The origins of the Faust legend are ancient. The essentials underlying the story are the pact with Satan, and the supposed vicious character of purely human learning. The idea of the pact with Satan belongs to both Jewish and Christian magico-religious belief, but is probably more truly Kabalistic. The belief can scarcely be traced further back, unless it resides in the idea that a sacrificed person takes the place of the deity to which he gives up his life.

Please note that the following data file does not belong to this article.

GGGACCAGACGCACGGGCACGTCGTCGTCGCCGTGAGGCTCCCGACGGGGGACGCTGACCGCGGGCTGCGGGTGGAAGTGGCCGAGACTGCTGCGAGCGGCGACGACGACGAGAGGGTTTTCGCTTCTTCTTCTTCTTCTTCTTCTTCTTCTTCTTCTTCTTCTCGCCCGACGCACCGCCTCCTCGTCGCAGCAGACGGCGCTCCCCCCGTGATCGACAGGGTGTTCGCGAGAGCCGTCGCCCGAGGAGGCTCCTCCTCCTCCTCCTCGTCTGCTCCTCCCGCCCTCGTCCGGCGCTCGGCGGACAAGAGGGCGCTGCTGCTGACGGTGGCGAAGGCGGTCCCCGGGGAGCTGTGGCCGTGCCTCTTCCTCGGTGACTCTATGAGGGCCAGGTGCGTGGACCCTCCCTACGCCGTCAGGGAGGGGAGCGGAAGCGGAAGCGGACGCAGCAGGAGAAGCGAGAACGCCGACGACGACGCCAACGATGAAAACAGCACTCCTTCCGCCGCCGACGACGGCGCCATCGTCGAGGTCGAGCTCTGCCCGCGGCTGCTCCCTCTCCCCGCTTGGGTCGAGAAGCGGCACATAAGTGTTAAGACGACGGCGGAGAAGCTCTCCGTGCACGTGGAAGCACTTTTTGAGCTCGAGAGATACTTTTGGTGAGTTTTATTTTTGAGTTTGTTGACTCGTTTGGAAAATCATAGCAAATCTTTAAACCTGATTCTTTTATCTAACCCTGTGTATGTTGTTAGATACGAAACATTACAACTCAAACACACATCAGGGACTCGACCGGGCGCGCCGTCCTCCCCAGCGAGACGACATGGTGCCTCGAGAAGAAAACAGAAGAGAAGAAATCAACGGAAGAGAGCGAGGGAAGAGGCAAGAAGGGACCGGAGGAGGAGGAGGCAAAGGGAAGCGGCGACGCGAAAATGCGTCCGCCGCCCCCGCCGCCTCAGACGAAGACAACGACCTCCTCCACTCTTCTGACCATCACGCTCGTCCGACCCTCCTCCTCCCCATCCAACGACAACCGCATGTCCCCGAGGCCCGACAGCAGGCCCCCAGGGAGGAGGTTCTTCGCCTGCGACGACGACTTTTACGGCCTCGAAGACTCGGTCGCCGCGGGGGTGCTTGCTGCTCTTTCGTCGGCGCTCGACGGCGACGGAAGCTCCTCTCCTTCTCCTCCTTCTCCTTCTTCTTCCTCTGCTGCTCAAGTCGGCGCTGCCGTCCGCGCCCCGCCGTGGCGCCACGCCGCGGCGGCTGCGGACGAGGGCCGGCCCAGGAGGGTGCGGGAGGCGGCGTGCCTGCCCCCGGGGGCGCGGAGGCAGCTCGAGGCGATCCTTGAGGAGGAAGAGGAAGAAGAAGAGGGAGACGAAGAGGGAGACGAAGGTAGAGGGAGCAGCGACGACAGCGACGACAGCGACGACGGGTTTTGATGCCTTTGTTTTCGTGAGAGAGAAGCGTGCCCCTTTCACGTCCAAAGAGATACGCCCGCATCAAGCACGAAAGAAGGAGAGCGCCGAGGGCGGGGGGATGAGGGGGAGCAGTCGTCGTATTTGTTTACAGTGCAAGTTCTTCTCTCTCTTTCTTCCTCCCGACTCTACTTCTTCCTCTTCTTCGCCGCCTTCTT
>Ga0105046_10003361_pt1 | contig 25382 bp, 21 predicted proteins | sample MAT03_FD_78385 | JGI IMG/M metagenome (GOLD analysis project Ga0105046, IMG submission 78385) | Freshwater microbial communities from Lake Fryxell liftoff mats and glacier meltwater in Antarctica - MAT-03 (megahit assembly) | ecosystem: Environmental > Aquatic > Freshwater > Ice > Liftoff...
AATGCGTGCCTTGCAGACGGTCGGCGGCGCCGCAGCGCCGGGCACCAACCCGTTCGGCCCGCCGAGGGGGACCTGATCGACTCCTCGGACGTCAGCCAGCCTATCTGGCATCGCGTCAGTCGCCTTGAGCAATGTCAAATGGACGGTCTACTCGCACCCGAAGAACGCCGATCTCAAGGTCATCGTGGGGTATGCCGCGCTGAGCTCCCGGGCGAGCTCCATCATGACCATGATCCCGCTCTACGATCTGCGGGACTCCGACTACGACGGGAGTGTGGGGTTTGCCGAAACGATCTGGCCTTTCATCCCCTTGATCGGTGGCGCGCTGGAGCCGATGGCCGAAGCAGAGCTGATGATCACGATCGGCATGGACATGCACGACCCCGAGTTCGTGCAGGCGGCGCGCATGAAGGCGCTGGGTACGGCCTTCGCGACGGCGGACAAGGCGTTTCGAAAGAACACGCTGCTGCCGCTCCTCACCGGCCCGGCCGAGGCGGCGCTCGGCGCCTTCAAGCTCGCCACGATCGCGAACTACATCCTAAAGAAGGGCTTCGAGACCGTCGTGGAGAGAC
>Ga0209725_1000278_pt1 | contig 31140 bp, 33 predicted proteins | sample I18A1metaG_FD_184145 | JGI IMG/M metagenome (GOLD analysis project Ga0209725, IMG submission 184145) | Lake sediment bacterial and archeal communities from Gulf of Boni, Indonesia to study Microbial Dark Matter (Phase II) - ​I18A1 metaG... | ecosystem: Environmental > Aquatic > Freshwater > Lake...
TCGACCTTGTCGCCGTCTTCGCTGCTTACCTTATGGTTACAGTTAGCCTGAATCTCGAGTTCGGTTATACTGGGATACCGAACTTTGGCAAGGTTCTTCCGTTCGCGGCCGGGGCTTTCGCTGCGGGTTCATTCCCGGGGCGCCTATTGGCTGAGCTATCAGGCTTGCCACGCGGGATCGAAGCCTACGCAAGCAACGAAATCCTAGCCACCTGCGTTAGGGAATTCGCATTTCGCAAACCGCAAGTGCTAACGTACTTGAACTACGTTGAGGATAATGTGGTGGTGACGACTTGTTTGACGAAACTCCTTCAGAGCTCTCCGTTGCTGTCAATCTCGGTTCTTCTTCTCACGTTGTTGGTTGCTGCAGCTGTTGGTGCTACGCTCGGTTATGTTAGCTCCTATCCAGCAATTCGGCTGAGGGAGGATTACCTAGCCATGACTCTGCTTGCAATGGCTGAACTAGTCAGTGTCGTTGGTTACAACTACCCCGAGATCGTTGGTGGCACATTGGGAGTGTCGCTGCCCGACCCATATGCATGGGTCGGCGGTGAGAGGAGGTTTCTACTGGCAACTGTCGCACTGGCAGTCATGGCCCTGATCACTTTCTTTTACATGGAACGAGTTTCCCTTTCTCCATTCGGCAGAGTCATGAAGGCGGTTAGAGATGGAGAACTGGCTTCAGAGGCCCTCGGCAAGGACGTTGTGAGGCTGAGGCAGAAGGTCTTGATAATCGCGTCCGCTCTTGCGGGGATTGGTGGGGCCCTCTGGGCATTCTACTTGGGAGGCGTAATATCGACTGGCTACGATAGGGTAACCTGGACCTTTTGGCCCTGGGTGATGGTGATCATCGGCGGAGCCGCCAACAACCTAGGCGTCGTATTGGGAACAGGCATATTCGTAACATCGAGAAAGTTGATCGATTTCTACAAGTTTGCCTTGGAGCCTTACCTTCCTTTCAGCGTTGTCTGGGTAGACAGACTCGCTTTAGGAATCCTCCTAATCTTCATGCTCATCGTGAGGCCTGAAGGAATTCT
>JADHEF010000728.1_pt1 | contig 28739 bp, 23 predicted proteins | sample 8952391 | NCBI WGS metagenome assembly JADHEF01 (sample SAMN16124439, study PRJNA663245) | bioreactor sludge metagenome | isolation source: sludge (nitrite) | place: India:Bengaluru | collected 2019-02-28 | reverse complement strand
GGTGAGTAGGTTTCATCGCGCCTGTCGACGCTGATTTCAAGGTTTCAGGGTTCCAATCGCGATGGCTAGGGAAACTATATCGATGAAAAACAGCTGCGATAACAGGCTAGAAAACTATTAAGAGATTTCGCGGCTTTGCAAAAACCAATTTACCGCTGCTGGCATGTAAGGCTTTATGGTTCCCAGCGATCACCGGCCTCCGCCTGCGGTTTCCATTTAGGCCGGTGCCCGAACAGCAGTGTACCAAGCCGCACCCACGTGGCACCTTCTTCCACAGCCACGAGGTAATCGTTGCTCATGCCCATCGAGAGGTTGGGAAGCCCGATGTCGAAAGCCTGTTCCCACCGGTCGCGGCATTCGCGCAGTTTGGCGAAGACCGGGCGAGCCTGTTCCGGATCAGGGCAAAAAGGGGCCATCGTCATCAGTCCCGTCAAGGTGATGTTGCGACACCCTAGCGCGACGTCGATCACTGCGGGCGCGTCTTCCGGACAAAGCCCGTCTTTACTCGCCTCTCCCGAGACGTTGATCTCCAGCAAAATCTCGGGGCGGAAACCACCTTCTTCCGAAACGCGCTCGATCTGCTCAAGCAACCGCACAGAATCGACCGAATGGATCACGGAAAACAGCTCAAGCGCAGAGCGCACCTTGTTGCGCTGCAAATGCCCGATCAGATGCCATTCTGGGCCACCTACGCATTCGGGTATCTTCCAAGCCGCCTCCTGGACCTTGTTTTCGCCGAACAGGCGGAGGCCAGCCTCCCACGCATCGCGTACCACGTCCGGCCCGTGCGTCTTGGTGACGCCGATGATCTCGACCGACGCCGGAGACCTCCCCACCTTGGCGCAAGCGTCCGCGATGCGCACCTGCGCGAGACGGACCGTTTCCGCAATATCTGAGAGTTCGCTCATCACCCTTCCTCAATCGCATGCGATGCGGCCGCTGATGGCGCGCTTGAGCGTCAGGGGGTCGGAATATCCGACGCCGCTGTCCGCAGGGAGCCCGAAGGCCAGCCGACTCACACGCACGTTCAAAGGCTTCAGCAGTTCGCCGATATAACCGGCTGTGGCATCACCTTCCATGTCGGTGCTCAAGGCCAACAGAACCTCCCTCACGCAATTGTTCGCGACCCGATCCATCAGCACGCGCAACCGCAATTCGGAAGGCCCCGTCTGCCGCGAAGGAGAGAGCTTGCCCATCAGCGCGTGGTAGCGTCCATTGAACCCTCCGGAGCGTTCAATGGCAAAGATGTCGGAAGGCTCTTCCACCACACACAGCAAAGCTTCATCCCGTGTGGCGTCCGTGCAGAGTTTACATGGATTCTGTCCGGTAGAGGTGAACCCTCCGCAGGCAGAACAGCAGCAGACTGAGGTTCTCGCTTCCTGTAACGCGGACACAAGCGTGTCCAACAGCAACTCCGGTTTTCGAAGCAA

The Faust tale soon spread over Europe and the story of Faust and his pact with the devil was celebrated in broadside ballads. The first dramatic representation of the story was Christopher Marlowe's Tragicall History of Dr. Faustus. The dramatist G. E. Lessing wrote a Faust play during the German literary revival of the eighteenth century, but it remained for Goethe to grant Faust some degree of immortality through the creation of one of the great psychological dramas of all time. Goethe differed from his predecessors in his treatment of the story in that he gave a different character to the pact between Faust and Mephistopheles, whose nature is totally at variance with the devils of the old Faust books. Goethe took the idea of Faust's final salvation from Lessing. It may be said that although in some respects Goethe adopted the letter of the old legend he did not adopt its spirit. Probably the story of Faust has given to thousands their only idea of medieval magic, and this idea has lost nothing in the hands of Goethe, who cast about the subject a much greater halo of mystery than it contained.